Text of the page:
SF writers request copyright authorities to regulate, saying ``AI training that abuses writers' generosity cannot be tolerated''

While generative AI can generate sophisticated texts and images, handling the data used to train the AI is often a problem.

The Science Fiction and Fantasy Writers of America (SFWA) , a non-profit organization that provides copyright-related support to support writers' activities, stated in a letter to the U.S. Copyright Office that their works will be used for AI training. I have made clear the reasons for my opposition.

SFWA Comments on AI to US Copyright Office - SFWA

Science Fiction and Fantasy Writers Take Aim at AI Freeloading * TorrentFrea

It is often pointed out that training datasets for training AI violate copyright and privacy. In the past, OpenAI, developed by ChatGPT, has been sued by a class action lawsuit over training data, and was asked by an anti-piracy group to delete 'Books3,' which was also used for training Meta's large-scale language model 'LLaMA.' There have been reports of requests being made. In addition, there have been cases where it has been discovered that the works used for learning were not obtained through legitimate means but were pirated copies, and the fact that the data is illegal has been called into question.

Author sues OpenAI for ``a pirated book was used to learn ChatGPT'' - GIGAZINE

SFWA is a non-profit organization with over 2,500 creators who publish works related to science fiction (SF) and fantasy.It investigates and warns against fraud in the publishing industry, arbitrates publishing troubles, and handles copyright issues. We support writers by investigating and dealing with issues. In response to the U.S. Copyright Office's call for public comment on issues posed by AI around August 2023, SFWA announced on October 30, 2023, ``Harm to the fiction market and copyright implications of AI tools.'' 'We need to once again make the issue of the threat known to legislators and bureaucrats,' they wrote to the U.S. Copyright Office.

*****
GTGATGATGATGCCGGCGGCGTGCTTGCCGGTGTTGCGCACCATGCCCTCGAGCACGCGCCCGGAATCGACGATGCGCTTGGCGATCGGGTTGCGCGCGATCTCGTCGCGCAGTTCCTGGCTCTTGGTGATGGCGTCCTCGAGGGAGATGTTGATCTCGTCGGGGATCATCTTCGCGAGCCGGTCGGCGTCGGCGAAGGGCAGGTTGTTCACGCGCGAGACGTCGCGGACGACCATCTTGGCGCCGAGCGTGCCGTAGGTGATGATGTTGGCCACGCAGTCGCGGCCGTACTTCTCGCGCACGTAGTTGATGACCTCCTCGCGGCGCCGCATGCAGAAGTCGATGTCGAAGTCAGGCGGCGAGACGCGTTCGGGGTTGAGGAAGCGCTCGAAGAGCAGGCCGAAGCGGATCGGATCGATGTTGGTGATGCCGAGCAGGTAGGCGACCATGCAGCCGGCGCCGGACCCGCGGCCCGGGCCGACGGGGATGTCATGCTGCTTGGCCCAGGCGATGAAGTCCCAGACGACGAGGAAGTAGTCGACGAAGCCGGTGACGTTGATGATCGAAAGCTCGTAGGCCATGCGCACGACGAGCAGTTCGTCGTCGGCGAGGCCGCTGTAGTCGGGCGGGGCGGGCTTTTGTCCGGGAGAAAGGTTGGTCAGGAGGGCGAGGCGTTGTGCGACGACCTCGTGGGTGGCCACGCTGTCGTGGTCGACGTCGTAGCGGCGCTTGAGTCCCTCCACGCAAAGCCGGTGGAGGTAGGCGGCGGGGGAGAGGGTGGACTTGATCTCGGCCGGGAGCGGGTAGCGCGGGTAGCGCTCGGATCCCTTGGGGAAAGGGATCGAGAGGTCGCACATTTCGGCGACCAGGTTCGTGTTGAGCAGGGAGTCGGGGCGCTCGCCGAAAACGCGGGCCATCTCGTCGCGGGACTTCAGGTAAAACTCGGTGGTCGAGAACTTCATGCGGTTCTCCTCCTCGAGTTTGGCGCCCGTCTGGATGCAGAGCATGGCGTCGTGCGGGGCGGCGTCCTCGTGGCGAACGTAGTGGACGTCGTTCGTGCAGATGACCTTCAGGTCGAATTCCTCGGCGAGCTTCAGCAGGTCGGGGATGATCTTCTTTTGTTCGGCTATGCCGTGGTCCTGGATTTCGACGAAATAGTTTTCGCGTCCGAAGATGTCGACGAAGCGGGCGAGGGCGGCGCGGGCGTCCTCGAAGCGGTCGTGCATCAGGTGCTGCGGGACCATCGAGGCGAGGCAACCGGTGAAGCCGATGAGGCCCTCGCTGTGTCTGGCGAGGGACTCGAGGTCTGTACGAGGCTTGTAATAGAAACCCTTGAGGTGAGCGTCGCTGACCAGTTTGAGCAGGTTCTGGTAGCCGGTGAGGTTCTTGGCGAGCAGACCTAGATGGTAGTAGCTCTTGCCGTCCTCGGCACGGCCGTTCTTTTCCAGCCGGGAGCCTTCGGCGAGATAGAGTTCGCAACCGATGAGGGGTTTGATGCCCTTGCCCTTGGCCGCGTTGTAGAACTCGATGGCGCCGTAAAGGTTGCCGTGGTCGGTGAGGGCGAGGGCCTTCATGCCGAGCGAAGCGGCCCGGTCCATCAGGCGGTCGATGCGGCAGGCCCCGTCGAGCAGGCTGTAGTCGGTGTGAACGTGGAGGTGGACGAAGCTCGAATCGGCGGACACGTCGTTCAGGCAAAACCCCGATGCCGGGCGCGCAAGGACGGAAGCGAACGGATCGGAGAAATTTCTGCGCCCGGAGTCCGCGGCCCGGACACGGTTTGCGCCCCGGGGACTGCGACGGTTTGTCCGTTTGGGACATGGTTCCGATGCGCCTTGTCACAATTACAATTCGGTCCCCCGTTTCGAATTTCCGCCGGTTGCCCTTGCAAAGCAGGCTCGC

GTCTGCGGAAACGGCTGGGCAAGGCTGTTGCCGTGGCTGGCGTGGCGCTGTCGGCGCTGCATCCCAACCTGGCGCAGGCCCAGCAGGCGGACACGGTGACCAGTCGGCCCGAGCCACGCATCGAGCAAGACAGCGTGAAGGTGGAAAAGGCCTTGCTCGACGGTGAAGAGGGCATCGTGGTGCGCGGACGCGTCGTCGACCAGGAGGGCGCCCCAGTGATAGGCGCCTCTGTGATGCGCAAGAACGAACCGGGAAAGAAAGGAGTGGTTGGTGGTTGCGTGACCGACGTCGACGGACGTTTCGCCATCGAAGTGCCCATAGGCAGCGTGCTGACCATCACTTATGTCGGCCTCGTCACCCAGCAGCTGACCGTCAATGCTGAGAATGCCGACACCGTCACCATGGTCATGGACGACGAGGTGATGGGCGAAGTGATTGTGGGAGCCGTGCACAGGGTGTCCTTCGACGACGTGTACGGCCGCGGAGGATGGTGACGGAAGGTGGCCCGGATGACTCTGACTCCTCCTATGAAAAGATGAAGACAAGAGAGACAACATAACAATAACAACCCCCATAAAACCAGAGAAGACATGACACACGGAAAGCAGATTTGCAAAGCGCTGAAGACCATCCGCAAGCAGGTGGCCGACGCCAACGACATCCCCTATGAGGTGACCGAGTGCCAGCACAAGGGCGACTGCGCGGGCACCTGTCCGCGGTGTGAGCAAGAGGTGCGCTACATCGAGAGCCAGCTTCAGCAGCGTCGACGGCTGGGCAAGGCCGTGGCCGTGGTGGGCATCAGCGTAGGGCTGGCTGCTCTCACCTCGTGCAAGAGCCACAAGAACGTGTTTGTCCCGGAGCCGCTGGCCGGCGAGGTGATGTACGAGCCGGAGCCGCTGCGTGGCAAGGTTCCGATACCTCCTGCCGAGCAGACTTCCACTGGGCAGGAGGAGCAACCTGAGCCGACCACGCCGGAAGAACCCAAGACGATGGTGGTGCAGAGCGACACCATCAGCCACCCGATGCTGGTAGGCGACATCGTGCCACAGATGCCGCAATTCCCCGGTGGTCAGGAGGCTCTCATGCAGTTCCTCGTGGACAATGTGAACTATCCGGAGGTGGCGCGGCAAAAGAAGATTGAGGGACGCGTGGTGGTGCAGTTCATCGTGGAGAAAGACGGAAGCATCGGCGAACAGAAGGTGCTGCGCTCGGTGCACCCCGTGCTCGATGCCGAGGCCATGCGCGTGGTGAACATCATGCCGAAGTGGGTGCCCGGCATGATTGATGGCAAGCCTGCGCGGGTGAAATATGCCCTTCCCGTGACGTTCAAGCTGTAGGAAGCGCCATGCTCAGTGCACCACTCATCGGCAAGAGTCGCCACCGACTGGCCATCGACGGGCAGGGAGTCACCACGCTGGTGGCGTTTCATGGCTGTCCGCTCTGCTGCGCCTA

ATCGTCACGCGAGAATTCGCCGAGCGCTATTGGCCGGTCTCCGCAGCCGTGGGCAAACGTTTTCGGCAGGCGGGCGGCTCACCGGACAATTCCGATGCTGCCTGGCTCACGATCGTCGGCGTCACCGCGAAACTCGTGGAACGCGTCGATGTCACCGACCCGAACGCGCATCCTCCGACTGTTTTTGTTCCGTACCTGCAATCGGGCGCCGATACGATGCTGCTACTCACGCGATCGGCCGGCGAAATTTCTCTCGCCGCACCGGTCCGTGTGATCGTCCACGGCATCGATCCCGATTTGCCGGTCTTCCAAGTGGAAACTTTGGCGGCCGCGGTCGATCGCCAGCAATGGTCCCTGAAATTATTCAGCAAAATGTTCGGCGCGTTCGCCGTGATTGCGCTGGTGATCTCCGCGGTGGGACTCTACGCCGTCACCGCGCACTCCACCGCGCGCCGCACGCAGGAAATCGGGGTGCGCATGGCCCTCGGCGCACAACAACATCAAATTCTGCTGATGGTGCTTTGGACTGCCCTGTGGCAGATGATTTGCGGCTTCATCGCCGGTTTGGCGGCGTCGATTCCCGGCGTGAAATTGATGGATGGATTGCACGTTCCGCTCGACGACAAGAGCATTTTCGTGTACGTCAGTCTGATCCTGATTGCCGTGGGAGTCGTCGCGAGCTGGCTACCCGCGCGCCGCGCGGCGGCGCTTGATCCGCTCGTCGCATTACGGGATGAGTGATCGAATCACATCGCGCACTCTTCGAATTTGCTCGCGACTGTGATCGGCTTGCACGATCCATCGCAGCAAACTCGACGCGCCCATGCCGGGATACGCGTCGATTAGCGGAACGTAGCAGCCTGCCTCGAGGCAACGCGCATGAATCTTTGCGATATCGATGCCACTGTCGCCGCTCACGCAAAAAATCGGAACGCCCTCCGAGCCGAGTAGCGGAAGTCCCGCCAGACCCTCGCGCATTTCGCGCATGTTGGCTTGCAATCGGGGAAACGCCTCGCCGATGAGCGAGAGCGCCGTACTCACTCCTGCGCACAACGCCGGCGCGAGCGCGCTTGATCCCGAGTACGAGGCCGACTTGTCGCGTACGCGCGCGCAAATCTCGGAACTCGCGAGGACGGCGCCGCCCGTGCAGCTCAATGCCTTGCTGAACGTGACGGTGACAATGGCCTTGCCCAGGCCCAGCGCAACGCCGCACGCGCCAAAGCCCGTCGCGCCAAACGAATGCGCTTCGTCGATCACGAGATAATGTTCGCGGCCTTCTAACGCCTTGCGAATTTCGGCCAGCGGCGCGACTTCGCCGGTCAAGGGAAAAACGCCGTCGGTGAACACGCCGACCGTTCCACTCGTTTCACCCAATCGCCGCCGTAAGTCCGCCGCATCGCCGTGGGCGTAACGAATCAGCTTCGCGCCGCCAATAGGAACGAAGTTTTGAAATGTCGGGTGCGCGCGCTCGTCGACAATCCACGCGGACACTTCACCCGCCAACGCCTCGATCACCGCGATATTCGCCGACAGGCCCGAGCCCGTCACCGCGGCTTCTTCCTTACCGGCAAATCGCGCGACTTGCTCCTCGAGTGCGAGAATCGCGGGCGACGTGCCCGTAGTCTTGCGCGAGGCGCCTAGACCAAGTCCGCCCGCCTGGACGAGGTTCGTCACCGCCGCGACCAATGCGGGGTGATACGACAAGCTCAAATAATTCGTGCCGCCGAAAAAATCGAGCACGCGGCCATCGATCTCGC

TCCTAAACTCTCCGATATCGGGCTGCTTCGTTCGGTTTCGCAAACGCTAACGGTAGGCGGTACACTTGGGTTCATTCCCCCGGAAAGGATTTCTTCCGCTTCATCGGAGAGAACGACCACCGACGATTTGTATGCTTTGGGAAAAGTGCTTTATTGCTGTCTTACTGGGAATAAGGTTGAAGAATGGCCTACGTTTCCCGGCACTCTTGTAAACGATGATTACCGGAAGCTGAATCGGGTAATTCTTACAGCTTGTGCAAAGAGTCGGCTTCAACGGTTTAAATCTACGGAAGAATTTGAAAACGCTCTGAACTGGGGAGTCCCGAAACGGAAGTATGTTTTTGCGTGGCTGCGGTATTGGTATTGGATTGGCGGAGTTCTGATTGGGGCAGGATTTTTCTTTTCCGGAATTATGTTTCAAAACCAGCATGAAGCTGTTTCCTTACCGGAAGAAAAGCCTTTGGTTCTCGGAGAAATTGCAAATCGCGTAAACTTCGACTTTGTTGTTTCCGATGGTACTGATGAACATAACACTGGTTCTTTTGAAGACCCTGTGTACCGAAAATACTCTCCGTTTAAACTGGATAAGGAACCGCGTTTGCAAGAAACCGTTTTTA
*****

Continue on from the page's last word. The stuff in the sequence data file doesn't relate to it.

SFWA's Board of Directors said, ``We are aware that there is a wide range of opinions within our community on the subject of AI and copyright.We want to make sure that legislators and bureaucrats are aware of this, and that writers are also encouraged to do so.'' We encourage people to learn about the impact AI will have on their careers. We need the right consensus to ensure that AI is created and used in ways that respect the rights of creative workers. It's a purpose,' he said.

The SFWA's argument is primarily concerned with the fact that 'AI is 'abusing' the generosity of these authors in a situation where the free sharing of books was encouraged from a fair use perspective.' I am. SFWA states that pirated books should not be used for AI training, and even books published by authors themselves should not be used unrestricted for AI training. I am.

'We have no offense when AI tools use members' copyrighted works for non-commercial purposes such as research and academics,' the letter states. 'However, turning AI and training data into commercial tools goes too far.' 'Rather than creative workers, including writers, benefiting or being paid for by AI, it is actually hurting the business of writing and publishing.' In conclusion, SFWA described the AI epidemic as 'just the beginning of a potentially devastating process for both creators and consumers.'

SFWA offers four 'remedies' to protect creators and preserve their ability to create in the future. First, sentences created by AI must be clearly labeled so that anyone can tell that they are created by AI. SFWA also requests that even if some of the work is created by AI, it should be clarified what percentage of the work is created by AI. Third, all licenses or legal rights in the training data must be demonstrated before copyright can be granted to AI-generated works. Finally, explicit rather than tacit permission should be obtained from the authors of the training data, and works created by AI without an explicit license should always be treated as infringing copyright. SFWA claims.

The end of the letter states, 'As writers of science fiction and fantasy, we hope that through the infinite ingenuity of the researchers who have brought AI systems to the world, we will find ways to conduct research that fully respects our rights. I am confident that you will be able to do so.'

in Note, Posted by log1e_dh